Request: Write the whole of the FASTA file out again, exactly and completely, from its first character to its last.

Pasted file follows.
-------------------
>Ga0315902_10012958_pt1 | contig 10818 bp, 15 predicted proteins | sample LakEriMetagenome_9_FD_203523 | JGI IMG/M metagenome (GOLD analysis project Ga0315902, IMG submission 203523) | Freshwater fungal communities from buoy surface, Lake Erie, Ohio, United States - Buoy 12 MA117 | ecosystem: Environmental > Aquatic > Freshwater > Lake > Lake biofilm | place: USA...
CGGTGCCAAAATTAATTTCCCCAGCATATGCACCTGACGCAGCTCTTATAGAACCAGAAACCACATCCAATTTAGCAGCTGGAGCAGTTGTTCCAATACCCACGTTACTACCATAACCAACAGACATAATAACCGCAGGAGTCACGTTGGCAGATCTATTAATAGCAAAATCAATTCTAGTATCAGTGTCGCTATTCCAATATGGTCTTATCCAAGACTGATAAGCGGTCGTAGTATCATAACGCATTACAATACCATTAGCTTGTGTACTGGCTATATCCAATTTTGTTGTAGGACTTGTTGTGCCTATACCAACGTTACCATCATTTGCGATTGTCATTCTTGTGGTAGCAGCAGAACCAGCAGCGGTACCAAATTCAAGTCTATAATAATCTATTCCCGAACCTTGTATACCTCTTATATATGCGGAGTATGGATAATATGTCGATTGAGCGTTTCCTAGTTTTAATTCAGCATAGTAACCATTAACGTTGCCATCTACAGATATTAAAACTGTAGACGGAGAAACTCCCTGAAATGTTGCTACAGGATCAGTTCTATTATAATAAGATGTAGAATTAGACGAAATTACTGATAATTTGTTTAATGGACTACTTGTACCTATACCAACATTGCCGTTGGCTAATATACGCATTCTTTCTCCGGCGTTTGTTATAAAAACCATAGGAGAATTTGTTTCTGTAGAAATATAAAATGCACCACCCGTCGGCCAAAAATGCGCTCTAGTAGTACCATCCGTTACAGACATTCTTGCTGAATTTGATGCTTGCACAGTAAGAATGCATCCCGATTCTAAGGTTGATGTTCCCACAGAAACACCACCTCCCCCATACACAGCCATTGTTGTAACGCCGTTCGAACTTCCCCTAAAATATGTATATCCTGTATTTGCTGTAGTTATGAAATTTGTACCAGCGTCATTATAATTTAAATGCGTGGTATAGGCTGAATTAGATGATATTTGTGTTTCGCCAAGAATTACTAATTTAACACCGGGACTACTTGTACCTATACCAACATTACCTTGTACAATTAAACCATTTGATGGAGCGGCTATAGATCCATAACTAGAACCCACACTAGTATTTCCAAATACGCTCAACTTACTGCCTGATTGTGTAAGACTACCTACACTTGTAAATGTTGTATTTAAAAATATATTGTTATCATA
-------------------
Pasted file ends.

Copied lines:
>Ga0315902_10012958_pt1 | contig 10818 bp, 15 predicted proteins | sample LakEriMetagenome_9_FD_203523 | JGI IMG/M metagenome (GOLD analysis project Ga0315902, IMG submission 203523) | Freshwater fungal communities from buoy surface, Lake Erie, Ohio, United States - Buoy 12 MA117 | ecosystem: Environmental > Aquatic > Freshwater > Lake > Lake biofilm | place: USA...
CGGTGCCAAAATTAATTTCCCCAGCATATGCACCTGACGCAGCTCTTATAGAACCAGAAACCACATCCAATTTAGCAGCTGGAGCAGTTGTTCCAATACCCACGTTACTACCATAACCAACAGACATAATAACCGCAGGAGTCACGTTGGCAGATCTATTAATAGCAAAATCAATTCTAGTATCAGTGTCGCTATTCCAATATGGTCTTATCCAAGACTGATAAGCGGTCGTAGTATCATAACGCATTACAATACCATTAGCTTGTGTACTGGCTATATCCAATTTTGTTGTAGGACTTGTTGTGCCTATACCAACGTTACCATCATTTGCGATTGTCATTCTTGTGGTAGCAGCAGAACCAGCAGCGGTACCAAATTCAAGTCTATAATAATCTATTCCCGAACCTTGTATACCTCTTATATATGCGGAGTATGGATAATATGTCGATTGAGCGTTTCCTAGTTTTAATTCAGCATAGTAACCATTAACGTTGCCATCTACAGATATTAAAACTGTAGACGGAGAAACTCCCTGAAATGTTGCTACAGGATCAGTTCTATTATAATAAGATGTAGAATTAGACGAAATTACTGATAATTTGTTTAATGGACTACTTGTACCTATACCAACATTGCCGTTGGCTAATATACGCATTCTTTCTCCGGCGTTTGTTATAAAAACCATAGGAGAATTTGTTTCTGTAGAAATATAAAATGCACCACCCGTCGGCCAAAAATGCGCTCTAGTAGTACCATCCGTTACAGACATTCTTGCTGAATTTGATGCTTGCACAGTAAGAATGCATCCCGATTCTAAGGTTGATGTTCCCACAGAAACACCACCTCCCCCATACACAGCCATTGTTGTAACGCCGTTCGAACTTCCCCTAAAATATGTATATCCTGTATTTGCTGTAGTTATGAAATTTGTACCAGCGTCATTATAATTTAAATGCGTGGTATAGGCTGAATTAGATGATATTTGTGTTTCGCCAAGAATTACTAATTTAACACCGGGACTACTTGTACCTATACCAACATTACCTTGTACAATTAAACCATTTGATGGAGCGGCTATAGATCCATAACTAGAACCCACACTAGTATTTCCAAATACGCTCAACTTACTGCCTGATTGTGTAAGACTACCTACACTTGTAAATGTTGTATTTAAAAATATATTGTTATCATA